- The difficult start to 2021 continued for the car sector as new sales were affected by the ongoing closure of showrooms.
- New car sales fell 35.5% year-on-year (y/y) in February with sales of 51,312 marking the weakest February performance since 1959.
- New car sales had previously fallen 39.5% (y/y) in January so were down 38.1% (y/y) over the first two months of 2021.
- Private car sales declined 37.3% (y/y) in February, as they had done in January, adding to evidence of heightened consumer caution during the current lockdown. Fleet sales were also down significantly (33.5% y/y).
- Showrooms will stay closed through March – a key month for new car sales given number plate changes. While the sector will look to lift sales through initiatives such as click and collect, there is a limit to how much the impact on sales can be reduced.
- The car sector will be hoping that showrooms re-open as planned from 12 April, and that consumer and business confidence will increasingly be buoyed over the coming months by the roll-out of the COVID-19 vaccines – and that this lifts both consumers and businesses’ willingness to buy new cars.
- Many consumers look to be relatively well placed to buy a car given the very high household savings ratio seen over Q2 and Q3 2020. Much is likely to depend on how well the labour market holds up over the coming months.
Howard Archer, chief economic advisor to the EY ITEM Club, comments:
“The SMMT reported that new car sales saw another substantial decline in February, falling 35.5% year-on-year to 51,312 vehicles. The sector continued to be significantly affected by showrooms being closed during lockdown. This was the lowest February level for car sales since 1959.
“Sales had earlier declined 39.5% year-on-year to 90,249 vehicles in January, which had been the weakest January performance since 1970.
“Consequently, new car sales were down 38.1% year-on-year over the first two months of 2021 at 141,516 vehicles.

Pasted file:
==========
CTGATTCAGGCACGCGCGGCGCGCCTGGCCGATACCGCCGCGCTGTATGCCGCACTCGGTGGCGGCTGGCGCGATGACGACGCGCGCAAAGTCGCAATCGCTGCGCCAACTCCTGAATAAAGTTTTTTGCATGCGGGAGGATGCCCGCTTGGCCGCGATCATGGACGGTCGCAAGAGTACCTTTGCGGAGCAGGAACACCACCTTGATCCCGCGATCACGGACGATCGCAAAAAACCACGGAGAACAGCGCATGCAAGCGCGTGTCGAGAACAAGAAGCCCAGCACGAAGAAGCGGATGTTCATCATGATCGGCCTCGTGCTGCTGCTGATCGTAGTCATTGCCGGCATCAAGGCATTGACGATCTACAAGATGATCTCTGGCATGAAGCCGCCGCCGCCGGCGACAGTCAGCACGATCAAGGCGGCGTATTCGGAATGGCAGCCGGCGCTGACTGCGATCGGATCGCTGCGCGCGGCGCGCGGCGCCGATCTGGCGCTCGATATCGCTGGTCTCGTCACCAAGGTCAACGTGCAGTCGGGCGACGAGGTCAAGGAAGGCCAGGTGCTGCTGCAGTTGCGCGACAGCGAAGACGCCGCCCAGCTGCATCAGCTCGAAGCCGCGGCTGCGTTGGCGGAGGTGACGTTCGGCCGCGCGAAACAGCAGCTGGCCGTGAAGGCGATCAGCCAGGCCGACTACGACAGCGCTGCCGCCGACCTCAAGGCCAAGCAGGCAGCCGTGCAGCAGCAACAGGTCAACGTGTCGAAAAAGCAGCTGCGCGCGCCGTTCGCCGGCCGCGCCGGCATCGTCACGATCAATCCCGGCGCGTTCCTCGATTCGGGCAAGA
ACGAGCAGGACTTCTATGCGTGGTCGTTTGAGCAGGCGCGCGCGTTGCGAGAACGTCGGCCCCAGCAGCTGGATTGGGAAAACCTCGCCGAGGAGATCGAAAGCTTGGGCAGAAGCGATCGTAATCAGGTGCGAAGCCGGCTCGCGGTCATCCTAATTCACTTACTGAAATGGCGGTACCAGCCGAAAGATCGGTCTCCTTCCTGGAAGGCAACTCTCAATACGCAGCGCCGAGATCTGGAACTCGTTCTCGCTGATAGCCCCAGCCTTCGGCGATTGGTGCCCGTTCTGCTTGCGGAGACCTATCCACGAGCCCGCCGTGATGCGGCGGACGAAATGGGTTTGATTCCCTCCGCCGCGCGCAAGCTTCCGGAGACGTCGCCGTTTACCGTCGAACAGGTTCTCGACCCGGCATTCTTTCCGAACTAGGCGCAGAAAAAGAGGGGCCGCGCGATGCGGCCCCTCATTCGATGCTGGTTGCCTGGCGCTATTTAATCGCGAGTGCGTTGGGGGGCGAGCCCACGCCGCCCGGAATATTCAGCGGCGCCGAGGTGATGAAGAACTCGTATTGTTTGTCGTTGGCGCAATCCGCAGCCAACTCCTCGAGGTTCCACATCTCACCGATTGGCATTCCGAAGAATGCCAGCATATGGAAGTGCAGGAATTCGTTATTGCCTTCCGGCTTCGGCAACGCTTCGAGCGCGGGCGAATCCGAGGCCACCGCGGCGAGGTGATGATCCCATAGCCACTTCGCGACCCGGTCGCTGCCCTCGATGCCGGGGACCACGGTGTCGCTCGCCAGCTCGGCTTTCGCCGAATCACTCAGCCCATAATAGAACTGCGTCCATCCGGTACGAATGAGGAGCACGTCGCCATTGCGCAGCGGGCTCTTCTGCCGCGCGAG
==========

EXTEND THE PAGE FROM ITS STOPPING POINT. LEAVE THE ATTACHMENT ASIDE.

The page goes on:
“It is notable that the year-on-year declines in new car sales in both January and February were larger than the 27.4% year-on-year fall seen in November. This adds to the evidence that the latest lockdown is having a greater negative impact on the UK economy than similar measures did in late-2020.
“While COVID-19 restrictions have taken a toll on new car sales since early-2020, the softness has run deeper than that. A number of other factors appear to have weighed on sales: consumer and business caution over making major purchases, reduced demand for diesel cars amid environmental concerns and uncertainties over policy, and stricter emission regulations affecting supply at times.
“Indeed, new car sales only achieved one monthly year-on-year gain in 2020 (11.3% in July) when there was a strong element of pent-up demand as people who had wanted to buy new cars since March were finally able to get to showrooms across the UK.
“Consequently, new car sales fell 29.4% over 2020 with the total 1,631,064 vehicles being the lowest since 1992. Furthermore, the sales drop of 29.4% was the largest since 1943.”
Private new car sales saw another significant fall in February falling 37.3% year-on-year
Howard Archer continues: “Private new car sales were particularly weak in February, falling 37.3% year-on-year to 21,364 vehicles. This followed a similar decline of 38.5% year-on-year in January and adds to signs that consumers are displaying heightened caution at the start of 2021.
“Private new car sales were down 38.0% over the first two months of 2021.”
Fleet sales saw significant 33.5% year-on-year fall in February
Howard Archer adds: “New car sales to the fleet sector also saw a significant decline in February: they fell 33.5% year-on-year to 29,311 vehicles after a decline of 39.7% year-on-year in January. Fleet sales were down 37.6% over the first two months of 2021.”